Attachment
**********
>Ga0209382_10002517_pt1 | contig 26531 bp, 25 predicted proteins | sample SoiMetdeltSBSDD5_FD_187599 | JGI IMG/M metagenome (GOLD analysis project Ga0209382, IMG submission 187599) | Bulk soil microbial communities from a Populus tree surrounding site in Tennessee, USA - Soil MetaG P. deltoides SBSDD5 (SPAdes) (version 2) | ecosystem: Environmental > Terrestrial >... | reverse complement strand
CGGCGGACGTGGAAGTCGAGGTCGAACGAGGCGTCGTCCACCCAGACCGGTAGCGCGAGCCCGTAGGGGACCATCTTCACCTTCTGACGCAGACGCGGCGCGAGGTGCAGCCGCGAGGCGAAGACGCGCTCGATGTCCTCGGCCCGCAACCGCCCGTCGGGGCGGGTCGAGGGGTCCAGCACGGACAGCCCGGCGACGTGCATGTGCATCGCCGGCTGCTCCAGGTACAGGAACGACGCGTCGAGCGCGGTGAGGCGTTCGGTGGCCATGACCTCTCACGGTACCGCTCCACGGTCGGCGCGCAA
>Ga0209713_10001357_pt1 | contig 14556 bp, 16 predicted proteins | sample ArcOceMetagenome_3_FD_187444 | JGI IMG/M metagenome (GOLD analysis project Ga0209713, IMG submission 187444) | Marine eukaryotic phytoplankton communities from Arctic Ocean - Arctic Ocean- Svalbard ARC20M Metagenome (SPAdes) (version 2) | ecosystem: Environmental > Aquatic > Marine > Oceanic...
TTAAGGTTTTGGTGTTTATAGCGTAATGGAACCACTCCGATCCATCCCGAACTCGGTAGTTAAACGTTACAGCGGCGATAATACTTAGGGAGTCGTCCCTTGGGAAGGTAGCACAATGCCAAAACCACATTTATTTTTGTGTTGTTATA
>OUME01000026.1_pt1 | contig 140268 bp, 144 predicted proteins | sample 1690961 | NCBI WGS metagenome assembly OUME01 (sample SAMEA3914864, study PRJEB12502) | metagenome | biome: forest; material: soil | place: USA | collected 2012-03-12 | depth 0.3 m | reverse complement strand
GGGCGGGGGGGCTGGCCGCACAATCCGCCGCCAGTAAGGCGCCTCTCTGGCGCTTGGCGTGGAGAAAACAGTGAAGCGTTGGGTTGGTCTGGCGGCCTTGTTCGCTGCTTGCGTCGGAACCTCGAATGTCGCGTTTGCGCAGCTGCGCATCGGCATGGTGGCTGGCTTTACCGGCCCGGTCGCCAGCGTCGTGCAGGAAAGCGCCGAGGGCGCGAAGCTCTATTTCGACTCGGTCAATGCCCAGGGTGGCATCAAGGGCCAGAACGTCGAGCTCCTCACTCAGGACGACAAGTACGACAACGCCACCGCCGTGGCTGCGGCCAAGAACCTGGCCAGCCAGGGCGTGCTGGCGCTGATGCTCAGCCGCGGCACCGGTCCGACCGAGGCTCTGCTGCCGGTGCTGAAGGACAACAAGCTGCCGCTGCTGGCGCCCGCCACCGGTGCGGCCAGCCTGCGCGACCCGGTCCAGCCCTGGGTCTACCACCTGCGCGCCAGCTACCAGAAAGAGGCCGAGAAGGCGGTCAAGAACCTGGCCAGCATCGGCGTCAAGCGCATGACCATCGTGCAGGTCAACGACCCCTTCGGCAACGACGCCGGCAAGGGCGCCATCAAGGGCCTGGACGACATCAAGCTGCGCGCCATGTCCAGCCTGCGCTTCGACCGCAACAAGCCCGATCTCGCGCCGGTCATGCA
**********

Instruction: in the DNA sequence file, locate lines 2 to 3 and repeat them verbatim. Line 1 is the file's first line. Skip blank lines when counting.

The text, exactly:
CGGCGGACGTGGAAGTCGAGGTCGAACGAGGCGTCGTCCACCCAGACCGGTAGCGCGAGCCCGTAGGGGACCATCTTCACCTTCTGACGCAGACGCGGCGCGAGGTGCAGCCGCGAGGCGAAGACGCGCTCGATGTCCTCGGCCCGCAACCGCCCGTCGGGGCGGGTCGAGGGGTCCAGCACGGACAGCCCGGCGACGTGCATGTGCATCGCCGGCTGCTCCAGGTACAGGAACGACGCGTCGAGCGCGGTGAGGCGTTCGGTGGCCATGACCTCTCACGGTACCGCTCCACGGTCGGCGCGCAA
>Ga0209713_10001357_pt1 | contig 14556 bp, 16 predicted proteins | sample ArcOceMetagenome_3_FD_187444 | JGI IMG/M metagenome (GOLD analysis project Ga0209713, IMG submission 187444) | Marine eukaryotic phytoplankton communities from Arctic Ocean - Arctic Ocean- Svalbard ARC20M Metagenome (SPAdes) (version 2) | ecosystem: Environmental > Aquatic > Marine > Oceanic...